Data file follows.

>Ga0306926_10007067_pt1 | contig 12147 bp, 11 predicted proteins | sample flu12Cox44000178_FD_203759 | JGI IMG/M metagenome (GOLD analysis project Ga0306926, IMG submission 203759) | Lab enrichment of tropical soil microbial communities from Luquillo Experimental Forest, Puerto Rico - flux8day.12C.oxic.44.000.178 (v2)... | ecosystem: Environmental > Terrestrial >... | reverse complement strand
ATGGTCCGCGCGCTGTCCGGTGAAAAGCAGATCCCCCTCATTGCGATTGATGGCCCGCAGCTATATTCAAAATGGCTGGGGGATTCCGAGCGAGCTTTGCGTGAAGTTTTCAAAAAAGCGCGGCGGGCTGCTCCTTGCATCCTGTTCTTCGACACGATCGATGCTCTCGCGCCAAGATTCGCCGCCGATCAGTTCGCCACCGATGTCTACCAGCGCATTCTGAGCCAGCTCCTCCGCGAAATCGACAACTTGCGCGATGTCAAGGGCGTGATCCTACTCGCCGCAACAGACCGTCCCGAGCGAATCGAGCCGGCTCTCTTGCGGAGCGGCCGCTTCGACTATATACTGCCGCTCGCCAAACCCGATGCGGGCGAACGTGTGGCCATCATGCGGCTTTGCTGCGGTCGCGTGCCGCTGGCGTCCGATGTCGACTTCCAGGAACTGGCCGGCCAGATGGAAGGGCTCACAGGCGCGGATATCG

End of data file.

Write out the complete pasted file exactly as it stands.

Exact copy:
>Ga0306926_10007067_pt1 | contig 12147 bp, 11 predicted proteins | sample flu12Cox44000178_FD_203759 | JGI IMG/M metagenome (GOLD analysis project Ga0306926, IMG submission 203759) | Lab enrichment of tropical soil microbial communities from Luquillo Experimental Forest, Puerto Rico - flux8day.12C.oxic.44.000.178 (v2)... | ecosystem: Environmental > Terrestrial >... | reverse complement strand
ATGGTCCGCGCGCTGTCCGGTGAAAAGCAGATCCCCCTCATTGCGATTGATGGCCCGCAGCTATATTCAAAATGGCTGGGGGATTCCGAGCGAGCTTTGCGTGAAGTTTTCAAAAAAGCGCGGCGGGCTGCTCCTTGCATCCTGTTCTTCGACACGATCGATGCTCTCGCGCCAAGATTCGCCGCCGATCAGTTCGCCACCGATGTCTACCAGCGCATTCTGAGCCAGCTCCTCCGCGAAATCGACAACTTGCGCGATGTCAAGGGCGTGATCCTACTCGCCGCAACAGACCGTCCCGAGCGAATCGAGCCGGCTCTCTTGCGGAGCGGCCGCTTCGACTATATACTGCCGCTCGCCAAACCCGATGCGGGCGAACGTGTGGCCATCATGCGGCTTTGCTGCGGTCGCGTGCCGCTGGCGTCCGATGTCGACTTCCAGGAACTGGCCGGCCAGATGGAAGGGCTCACAGGCGCGGATATCG